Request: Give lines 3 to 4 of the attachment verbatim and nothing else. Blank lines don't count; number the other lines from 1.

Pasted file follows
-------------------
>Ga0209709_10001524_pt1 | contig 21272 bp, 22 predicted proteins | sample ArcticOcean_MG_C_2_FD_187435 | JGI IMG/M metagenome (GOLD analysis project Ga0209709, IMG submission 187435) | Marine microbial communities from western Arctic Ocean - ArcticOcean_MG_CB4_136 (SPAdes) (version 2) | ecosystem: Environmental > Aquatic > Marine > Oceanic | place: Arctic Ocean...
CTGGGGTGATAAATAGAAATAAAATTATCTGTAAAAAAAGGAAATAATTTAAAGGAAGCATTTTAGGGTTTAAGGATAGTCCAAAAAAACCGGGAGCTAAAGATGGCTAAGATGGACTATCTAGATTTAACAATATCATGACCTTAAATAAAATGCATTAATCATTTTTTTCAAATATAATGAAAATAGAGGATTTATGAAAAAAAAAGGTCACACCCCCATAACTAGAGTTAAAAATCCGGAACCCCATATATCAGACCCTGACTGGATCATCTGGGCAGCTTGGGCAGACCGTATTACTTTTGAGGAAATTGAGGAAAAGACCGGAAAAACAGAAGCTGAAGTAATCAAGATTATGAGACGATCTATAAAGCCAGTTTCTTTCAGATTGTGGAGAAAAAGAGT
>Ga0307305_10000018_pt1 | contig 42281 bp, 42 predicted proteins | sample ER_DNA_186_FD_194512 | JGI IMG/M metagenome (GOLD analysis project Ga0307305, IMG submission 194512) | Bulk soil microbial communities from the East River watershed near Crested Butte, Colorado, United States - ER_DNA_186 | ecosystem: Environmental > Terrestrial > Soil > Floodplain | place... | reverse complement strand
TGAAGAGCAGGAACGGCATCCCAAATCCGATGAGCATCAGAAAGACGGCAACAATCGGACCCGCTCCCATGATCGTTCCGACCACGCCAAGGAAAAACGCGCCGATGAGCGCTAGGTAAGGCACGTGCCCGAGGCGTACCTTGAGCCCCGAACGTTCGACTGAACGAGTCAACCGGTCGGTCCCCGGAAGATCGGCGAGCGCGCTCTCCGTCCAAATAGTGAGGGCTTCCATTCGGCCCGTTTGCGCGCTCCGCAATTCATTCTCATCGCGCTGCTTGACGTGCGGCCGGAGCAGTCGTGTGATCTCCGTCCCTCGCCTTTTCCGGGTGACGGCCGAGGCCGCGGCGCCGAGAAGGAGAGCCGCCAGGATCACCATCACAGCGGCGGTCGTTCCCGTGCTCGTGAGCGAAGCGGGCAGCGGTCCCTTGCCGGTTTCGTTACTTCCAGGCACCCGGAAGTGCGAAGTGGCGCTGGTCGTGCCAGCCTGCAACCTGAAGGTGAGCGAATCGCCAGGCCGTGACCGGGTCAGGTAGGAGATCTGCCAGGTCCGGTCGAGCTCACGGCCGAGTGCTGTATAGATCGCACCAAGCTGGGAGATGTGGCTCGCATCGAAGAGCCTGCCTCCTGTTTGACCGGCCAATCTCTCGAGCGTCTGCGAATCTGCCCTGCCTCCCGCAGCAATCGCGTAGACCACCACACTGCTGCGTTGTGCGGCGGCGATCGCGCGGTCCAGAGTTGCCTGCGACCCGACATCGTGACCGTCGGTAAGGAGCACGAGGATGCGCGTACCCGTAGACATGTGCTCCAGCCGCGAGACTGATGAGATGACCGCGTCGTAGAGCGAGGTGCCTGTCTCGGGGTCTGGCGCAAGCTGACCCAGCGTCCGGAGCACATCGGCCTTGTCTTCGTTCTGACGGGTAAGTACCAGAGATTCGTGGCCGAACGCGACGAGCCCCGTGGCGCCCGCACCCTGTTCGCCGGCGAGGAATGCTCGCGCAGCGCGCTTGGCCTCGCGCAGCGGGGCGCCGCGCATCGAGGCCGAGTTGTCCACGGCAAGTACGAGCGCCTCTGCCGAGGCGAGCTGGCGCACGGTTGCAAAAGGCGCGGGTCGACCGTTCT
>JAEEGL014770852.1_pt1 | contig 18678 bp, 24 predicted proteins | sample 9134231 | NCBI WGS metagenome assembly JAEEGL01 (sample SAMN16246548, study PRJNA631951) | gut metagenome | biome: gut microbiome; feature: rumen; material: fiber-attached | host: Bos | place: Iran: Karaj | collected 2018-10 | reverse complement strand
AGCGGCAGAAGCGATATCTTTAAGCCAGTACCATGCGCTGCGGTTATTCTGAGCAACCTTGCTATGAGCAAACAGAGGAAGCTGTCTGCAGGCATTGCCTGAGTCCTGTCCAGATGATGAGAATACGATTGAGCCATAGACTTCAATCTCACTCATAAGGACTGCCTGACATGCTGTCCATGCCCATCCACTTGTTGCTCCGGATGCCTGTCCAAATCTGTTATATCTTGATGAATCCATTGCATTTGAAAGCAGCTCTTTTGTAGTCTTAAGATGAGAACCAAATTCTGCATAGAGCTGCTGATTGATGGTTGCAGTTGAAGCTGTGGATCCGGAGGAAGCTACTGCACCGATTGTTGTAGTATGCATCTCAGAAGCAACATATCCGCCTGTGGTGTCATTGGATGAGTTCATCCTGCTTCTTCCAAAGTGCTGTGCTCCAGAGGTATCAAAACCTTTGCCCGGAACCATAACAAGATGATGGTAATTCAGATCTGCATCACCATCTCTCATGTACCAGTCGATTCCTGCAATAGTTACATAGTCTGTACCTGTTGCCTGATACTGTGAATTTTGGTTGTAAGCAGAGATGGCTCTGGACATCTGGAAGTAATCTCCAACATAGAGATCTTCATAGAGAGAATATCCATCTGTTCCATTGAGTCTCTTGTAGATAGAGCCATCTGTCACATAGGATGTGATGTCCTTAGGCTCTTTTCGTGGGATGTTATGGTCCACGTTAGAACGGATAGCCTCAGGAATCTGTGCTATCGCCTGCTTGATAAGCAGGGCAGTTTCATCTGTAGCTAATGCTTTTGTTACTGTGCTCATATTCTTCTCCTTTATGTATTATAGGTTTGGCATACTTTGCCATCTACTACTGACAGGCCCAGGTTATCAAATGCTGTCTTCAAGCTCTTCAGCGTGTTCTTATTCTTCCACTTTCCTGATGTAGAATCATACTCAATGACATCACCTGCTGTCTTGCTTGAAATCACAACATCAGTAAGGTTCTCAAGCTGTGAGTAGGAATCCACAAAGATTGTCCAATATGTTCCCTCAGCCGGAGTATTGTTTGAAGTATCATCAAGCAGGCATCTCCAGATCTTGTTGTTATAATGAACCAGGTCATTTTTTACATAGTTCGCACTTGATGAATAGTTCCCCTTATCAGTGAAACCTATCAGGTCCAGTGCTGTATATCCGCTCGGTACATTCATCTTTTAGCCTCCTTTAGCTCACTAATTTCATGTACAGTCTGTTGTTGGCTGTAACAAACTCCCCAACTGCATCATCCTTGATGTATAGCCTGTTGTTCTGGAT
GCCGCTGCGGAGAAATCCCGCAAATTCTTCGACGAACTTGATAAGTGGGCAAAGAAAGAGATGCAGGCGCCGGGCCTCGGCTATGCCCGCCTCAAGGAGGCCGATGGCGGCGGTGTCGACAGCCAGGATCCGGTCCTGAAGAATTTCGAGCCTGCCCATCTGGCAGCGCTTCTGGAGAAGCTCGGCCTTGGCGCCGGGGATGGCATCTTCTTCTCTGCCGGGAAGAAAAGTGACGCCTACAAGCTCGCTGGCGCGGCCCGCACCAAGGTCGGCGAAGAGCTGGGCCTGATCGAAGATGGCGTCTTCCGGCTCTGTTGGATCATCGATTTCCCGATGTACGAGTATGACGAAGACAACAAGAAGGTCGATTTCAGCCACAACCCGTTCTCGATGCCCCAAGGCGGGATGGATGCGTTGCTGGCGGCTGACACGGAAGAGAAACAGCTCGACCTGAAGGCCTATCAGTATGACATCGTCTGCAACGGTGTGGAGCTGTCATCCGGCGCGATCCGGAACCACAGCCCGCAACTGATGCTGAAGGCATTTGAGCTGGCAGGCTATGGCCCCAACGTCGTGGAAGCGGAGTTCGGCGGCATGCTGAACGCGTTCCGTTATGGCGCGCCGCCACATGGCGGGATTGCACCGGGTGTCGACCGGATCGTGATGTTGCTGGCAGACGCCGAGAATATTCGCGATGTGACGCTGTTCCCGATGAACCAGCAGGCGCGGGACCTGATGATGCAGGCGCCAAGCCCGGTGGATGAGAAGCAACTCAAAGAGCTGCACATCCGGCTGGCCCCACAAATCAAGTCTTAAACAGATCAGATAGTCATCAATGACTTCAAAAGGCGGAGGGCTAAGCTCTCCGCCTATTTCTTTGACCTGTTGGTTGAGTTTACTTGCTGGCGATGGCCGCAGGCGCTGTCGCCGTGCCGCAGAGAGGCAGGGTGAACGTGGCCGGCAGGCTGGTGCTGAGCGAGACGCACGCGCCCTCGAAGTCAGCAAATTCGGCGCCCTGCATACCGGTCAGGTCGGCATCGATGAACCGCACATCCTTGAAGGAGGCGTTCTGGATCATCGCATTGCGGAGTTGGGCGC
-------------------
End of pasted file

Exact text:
>Ga0307305_10000018_pt1 | contig 42281 bp, 42 predicted proteins | sample ER_DNA_186_FD_194512 | JGI IMG/M metagenome (GOLD analysis project Ga0307305, IMG submission 194512) | Bulk soil microbial communities from the East River watershed near Crested Butte, Colorado, United States - ER_DNA_186 | ecosystem: Environmental > Terrestrial > Soil > Floodplain | place... | reverse complement strand
TGAAGAGCAGGAACGGCATCCCAAATCCGATGAGCATCAGAAAGACGGCAACAATCGGACCCGCTCCCATGATCGTTCCGACCACGCCAAGGAAAAACGCGCCGATGAGCGCTAGGTAAGGCACGTGCCCGAGGCGTACCTTGAGCCCCGAACGTTCGACTGAACGAGTCAACCGGTCGGTCCCCGGAAGATCGGCGAGCGCGCTCTCCGTCCAAATAGTGAGGGCTTCCATTCGGCCCGTTTGCGCGCTCCGCAATTCATTCTCATCGCGCTGCTTGACGTGCGGCCGGAGCAGTCGTGTGATCTCCGTCCCTCGCCTTTTCCGGGTGACGGCCGAGGCCGCGGCGCCGAGAAGGAGAGCCGCCAGGATCACCATCACAGCGGCGGTCGTTCCCGTGCTCGTGAGCGAAGCGGGCAGCGGTCCCTTGCCGGTTTCGTTACTTCCAGGCACCCGGAAGTGCGAAGTGGCGCTGGTCGTGCCAGCCTGCAACCTGAAGGTGAGCGAATCGCCAGGCCGTGACCGGGTCAGGTAGGAGATCTGCCAGGTCCGGTCGAGCTCACGGCCGAGTGCTGTATAGATCGCACCAAGCTGGGAGATGTGGCTCGCATCGAAGAGCCTGCCTCCTGTTTGACCGGCCAATCTCTCGAGCGTCTGCGAATCTGCCCTGCCTCCCGCAGCAATCGCGTAGACCACCACACTGCTGCGTTGTGCGGCGGCGATCGCGCGGTCCAGAGTTGCCTGCGACCCGACATCGTGACCGTCGGTAAGGAGCACGAGGATGCGCGTACCCGTAGACATGTGCTCCAGCCGCGAGACTGATGAGATGACCGCGTCGTAGAGCGAGGTGCCTGTCTCGGGGTCTGGCGCAAGCTGACCCAGCGTCCGGAGCACATCGGCCTTGTCTTCGTTCTGACGGGTAAGTACCAGAGATTCGTGGCCGAACGCGACGAGCCCCGTGGCGCCCGCACCCTGTTCGCCGGCGAGGAATGCTCGCGCAGCGCGCTTGGCCTCGCGCAGCGGGGCGCCGCGCATCGAGGCCGAGTTGTCCACGGCAAGTACGAGCGCCTCTGCCGAGGCGAGCTGGCGCACGGTTGCAAAAGGCGCGGGTCGACCGTTCT